Caregiver’s Corner-Join a Support Group



I know, you don’t have time to breathe, much less find and join a support group. You are so busy providing care, running errands, taking care of the rest of your family and being an all around Saint to do anything except keep your head barely above water with your current responsibilities as you battle Alzheimer’s disease.

But before you count the idea of joining a support group out completely, consider the following excerpted from AARP’s Caring for the Caregiver (click her for entire article):

“Caregivers stand at particular risk for a host of mental and physical illnesses, many of which have roots in stress, exhaustion, and self-neglect—symptoms some medical professionals have begun calling caregiver syndrome.”

“Caregivers appear more likely than noncaregivers to get infectious diseases, plus they are slower to heal from wounds, says Janice Kiecolt-Glaser, Ph.D., director of the Division of Health Psychology at Ohio State University in Columbus. Kiecolt-Glaser has conducted several caregiver research studies with her husband, immunologist Ronald Glaser, Ph.D.”

“Caregivers also have greatly elevated blood levels of a chemical that is linked to chronic inflammation. And that puts them at increased risk for heart disease, arthritis, diabetes, cancer, and other diseases. Notably, says Kiecolt-Glaser, those levels are still high three years after caregiving duties end, especially among caregivers over 65. What’s more, the studies found a greatly increased risk for anxiety and depression.”

Exhausted, anxious, and pressed for time, caregivers, she says, “tend to lose their networks and separate from their friends.”

So, you don’t have to take my word for it, Kiecolt-Glaser, is one of many researchers noting that caregivers need support. Not just help with the daily activities of life. Although, that’s a great place to start.

Caregivers need emotional support as well. The good news is that there is help. Here are just a few places you can go for some help.

The Alzheimer’s Association. I can’t say enough good things about this organization. Yes, it’s huge, but its also very personal. They have a 27/7 helpline. They can help with everything from housing options to what to do about wandering. Here’s the number, I encourage you to use it and get connected with a local chapter. 1-800-272-3900. You can also find the Alzheimer’s Association at www.alz.org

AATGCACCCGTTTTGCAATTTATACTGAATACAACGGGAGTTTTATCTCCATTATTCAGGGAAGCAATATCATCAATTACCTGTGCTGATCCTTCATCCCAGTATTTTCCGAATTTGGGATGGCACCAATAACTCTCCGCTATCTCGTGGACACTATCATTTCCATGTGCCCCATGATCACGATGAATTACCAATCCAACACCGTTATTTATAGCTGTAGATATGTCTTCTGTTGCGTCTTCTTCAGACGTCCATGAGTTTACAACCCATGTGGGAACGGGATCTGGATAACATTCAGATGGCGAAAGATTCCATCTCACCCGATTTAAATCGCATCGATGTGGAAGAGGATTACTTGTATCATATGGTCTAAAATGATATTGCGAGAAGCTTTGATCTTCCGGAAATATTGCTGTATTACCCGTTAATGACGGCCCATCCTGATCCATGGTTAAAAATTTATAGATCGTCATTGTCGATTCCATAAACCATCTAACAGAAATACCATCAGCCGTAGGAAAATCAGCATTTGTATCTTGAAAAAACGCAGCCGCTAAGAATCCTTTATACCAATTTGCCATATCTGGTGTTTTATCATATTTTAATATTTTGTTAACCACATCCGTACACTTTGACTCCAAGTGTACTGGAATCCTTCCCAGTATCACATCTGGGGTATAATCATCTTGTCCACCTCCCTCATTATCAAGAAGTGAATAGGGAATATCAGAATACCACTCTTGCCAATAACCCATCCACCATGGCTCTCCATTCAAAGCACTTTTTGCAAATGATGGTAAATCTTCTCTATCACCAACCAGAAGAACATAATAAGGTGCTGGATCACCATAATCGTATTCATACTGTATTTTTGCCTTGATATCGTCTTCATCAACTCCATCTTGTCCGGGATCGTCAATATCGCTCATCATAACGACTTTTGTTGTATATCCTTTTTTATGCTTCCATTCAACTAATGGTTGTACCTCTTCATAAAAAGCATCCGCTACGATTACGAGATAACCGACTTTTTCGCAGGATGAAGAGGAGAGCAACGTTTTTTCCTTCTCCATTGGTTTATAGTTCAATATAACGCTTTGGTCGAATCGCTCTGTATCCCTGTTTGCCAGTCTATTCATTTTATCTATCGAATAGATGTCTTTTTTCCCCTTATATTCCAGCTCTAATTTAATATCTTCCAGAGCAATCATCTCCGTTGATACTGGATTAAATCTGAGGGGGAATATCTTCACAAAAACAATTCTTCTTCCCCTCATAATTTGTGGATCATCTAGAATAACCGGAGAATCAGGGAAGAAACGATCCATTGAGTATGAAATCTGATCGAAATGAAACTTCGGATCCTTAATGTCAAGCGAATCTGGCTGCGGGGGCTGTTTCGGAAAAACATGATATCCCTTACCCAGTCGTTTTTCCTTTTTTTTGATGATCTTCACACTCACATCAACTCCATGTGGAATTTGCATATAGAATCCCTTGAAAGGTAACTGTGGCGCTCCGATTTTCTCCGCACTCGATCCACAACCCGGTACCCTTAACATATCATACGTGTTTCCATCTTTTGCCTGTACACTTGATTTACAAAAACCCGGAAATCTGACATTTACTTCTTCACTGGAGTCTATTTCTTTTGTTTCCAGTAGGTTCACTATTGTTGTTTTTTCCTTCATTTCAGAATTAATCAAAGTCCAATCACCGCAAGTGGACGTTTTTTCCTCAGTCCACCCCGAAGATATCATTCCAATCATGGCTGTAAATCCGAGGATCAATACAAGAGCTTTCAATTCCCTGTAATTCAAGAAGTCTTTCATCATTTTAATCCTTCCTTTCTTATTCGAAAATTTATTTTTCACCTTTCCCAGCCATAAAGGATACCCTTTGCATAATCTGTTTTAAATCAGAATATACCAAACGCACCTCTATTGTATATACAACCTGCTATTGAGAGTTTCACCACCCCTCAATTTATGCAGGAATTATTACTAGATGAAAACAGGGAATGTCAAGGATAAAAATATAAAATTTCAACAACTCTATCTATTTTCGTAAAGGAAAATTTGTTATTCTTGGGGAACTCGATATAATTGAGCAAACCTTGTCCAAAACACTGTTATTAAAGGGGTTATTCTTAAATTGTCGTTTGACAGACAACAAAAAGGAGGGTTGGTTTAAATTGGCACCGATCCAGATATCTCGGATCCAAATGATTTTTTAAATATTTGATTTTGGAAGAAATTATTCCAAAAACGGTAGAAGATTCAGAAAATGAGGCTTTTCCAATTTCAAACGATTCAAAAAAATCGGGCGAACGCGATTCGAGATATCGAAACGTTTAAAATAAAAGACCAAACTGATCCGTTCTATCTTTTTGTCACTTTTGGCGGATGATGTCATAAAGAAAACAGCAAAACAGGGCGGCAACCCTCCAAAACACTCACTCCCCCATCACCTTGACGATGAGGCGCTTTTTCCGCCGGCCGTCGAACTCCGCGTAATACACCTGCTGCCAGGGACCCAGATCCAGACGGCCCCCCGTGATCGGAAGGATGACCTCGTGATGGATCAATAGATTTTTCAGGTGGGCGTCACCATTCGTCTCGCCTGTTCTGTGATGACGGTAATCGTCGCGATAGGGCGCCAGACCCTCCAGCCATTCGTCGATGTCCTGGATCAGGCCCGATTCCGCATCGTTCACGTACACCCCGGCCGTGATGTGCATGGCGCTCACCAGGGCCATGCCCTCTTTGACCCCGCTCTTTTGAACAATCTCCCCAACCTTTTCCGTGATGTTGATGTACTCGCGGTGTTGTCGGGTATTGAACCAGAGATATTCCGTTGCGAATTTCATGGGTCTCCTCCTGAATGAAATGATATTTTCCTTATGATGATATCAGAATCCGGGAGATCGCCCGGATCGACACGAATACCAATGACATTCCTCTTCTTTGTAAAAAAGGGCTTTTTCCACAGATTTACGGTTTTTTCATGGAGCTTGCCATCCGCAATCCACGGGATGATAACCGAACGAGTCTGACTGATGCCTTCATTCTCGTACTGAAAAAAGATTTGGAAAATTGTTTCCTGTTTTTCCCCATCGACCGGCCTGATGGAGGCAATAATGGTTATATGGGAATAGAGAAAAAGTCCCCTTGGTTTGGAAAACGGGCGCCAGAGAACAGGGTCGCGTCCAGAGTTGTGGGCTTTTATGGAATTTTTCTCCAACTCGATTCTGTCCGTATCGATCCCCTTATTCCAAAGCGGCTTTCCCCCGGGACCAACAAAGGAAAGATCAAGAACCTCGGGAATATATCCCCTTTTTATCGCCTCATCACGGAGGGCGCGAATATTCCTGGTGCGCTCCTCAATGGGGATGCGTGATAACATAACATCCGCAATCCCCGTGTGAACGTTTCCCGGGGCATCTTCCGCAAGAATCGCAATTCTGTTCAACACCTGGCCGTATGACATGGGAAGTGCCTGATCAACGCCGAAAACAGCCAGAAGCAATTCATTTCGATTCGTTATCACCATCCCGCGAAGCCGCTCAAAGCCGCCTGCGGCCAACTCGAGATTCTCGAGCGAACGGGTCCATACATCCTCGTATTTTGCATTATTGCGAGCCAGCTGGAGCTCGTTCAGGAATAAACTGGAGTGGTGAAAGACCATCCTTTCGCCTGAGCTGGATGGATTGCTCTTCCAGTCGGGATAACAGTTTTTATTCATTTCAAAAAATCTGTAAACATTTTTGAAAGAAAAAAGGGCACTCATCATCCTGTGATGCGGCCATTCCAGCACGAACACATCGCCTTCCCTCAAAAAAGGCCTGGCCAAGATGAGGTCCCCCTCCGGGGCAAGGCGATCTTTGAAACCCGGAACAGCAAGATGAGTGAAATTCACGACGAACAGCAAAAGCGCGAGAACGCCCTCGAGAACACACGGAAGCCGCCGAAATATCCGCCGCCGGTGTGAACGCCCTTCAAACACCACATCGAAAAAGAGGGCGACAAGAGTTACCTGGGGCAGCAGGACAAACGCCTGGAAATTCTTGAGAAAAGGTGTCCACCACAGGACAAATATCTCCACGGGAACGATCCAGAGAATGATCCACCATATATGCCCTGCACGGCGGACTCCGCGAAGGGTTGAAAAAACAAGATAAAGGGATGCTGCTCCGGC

I promise you, the support group won’t be comprised of a bunch of people sitting around complaining. Rather, you will find that they are much like you. Tired, struggling and trying to provide the best care possible for their loved ones. You’ll realize that you are not alone and that there are people who understand and can relate to your situation.

Another option is getting on-line support. Blogs like this one are great places to get information, vent and be part of a community. Here are a few other online resources.

www.alztalk.org

WebMD Alzheimer’s support group

ELDR.com has a forum/support network for Alzheimer’s disease

So, friend, I encourage you. Get some support as you do this difficult, but important work.

So, what do YOU think? Are you a part of a formal or informal support network?

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Comments

  1. Loretta Spivey says:

    Ed, appreciate your comments! I am planning to do a series on the dynamics of caring for a spouse versus parents/grandparents, etc. Thanks for the heads up about wellspouse.org. -lps

  2. If your spouse has Alzheimer’s, there’s also the “Well Spouse Association,” which its website support and has some local community self-help support groups for those caring for a spouse with any chronic illness:
    www.wellspouse.org

    For free help in finding any local independent Alzhimer’s support group (not affilated with a national organization), or for free help in starting any type of self-help support group, there are a few local self-help group clearinghouses across the world:
    www.mentalhelp.net/selfhelp/selfhelp.php?id=859

    “My years as a medical practitioner, as well as my own first-hand experience, have taught me how important self-help groups are in assisting their members in dealing with problems, stress, hardship and pain… the benefits of mutual aid are experienced by millions of people who turn to others with a similar problem to attempt to deal with their isolation, powerlessness, alienation, and the awful feeling that nobody understands… Health and human service providers are learning that they can indeed provide a superior service when they help their patients and clients find appropriate peer support.”
    – former U.S. Surgeon General C. Everett Koop, MD

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